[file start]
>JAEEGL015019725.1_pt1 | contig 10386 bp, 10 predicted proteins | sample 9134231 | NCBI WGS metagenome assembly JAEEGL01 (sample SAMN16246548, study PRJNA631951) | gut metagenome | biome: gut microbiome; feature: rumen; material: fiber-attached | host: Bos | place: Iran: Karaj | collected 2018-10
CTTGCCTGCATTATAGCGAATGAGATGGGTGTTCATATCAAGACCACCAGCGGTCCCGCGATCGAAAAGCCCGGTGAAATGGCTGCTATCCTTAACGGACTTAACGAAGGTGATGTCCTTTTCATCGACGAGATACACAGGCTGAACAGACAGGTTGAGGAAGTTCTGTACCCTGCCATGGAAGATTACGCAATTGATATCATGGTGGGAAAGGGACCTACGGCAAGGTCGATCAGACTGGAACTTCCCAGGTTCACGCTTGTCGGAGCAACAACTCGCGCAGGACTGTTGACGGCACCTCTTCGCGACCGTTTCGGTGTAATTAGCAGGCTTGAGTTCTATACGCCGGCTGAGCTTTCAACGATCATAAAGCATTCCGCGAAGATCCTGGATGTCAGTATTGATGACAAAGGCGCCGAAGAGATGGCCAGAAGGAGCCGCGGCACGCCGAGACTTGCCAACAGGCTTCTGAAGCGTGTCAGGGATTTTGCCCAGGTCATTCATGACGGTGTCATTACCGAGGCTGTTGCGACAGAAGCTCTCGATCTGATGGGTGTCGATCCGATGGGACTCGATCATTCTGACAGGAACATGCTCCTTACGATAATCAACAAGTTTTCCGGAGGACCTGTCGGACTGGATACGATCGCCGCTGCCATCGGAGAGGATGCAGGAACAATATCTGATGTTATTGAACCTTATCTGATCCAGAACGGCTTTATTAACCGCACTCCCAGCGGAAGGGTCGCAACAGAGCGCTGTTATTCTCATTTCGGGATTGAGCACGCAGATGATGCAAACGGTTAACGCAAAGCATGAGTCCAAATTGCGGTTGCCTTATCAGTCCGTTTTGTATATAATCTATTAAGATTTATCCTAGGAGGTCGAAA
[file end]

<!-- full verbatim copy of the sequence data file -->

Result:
>JAEEGL015019725.1_pt1 | contig 10386 bp, 10 predicted proteins | sample 9134231 | NCBI WGS metagenome assembly JAEEGL01 (sample SAMN16246548, study PRJNA631951) | gut metagenome | biome: gut microbiome; feature: rumen; material: fiber-attached | host: Bos | place: Iran: Karaj | collected 2018-10
CTTGCCTGCATTATAGCGAATGAGATGGGTGTTCATATCAAGACCACCAGCGGTCCCGCGATCGAAAAGCCCGGTGAAATGGCTGCTATCCTTAACGGACTTAACGAAGGTGATGTCCTTTTCATCGACGAGATACACAGGCTGAACAGACAGGTTGAGGAAGTTCTGTACCCTGCCATGGAAGATTACGCAATTGATATCATGGTGGGAAAGGGACCTACGGCAAGGTCGATCAGACTGGAACTTCCCAGGTTCACGCTTGTCGGAGCAACAACTCGCGCAGGACTGTTGACGGCACCTCTTCGCGACCGTTTCGGTGTAATTAGCAGGCTTGAGTTCTATACGCCGGCTGAGCTTTCAACGATCATAAAGCATTCCGCGAAGATCCTGGATGTCAGTATTGATGACAAAGGCGCCGAAGAGATGGCCAGAAGGAGCCGCGGCACGCCGAGACTTGCCAACAGGCTTCTGAAGCGTGTCAGGGATTTTGCCCAGGTCATTCATGACGGTGTCATTACCGAGGCTGTTGCGACAGAAGCTCTCGATCTGATGGGTGTCGATCCGATGGGACTCGATCATTCTGACAGGAACATGCTCCTTACGATAATCAACAAGTTTTCCGGAGGACCTGTCGGACTGGATACGATCGCCGCTGCCATCGGAGAGGATGCAGGAACAATATCTGATGTTATTGAACCTTATCTGATCCAGAACGGCTTTATTAACCGCACTCCCAGCGGAAGGGTCGCAACAGAGCGCTGTTATTCTCATTTCGGGATTGAGCACGCAGATGATGCAAACGGTTAACGCAAAGCATGAGTCCAAATTGCGGTTGCCTTATCAGTCCGTTTTGTATATAATCTATTAAGATTTATCCTAGGAGGTCGAAA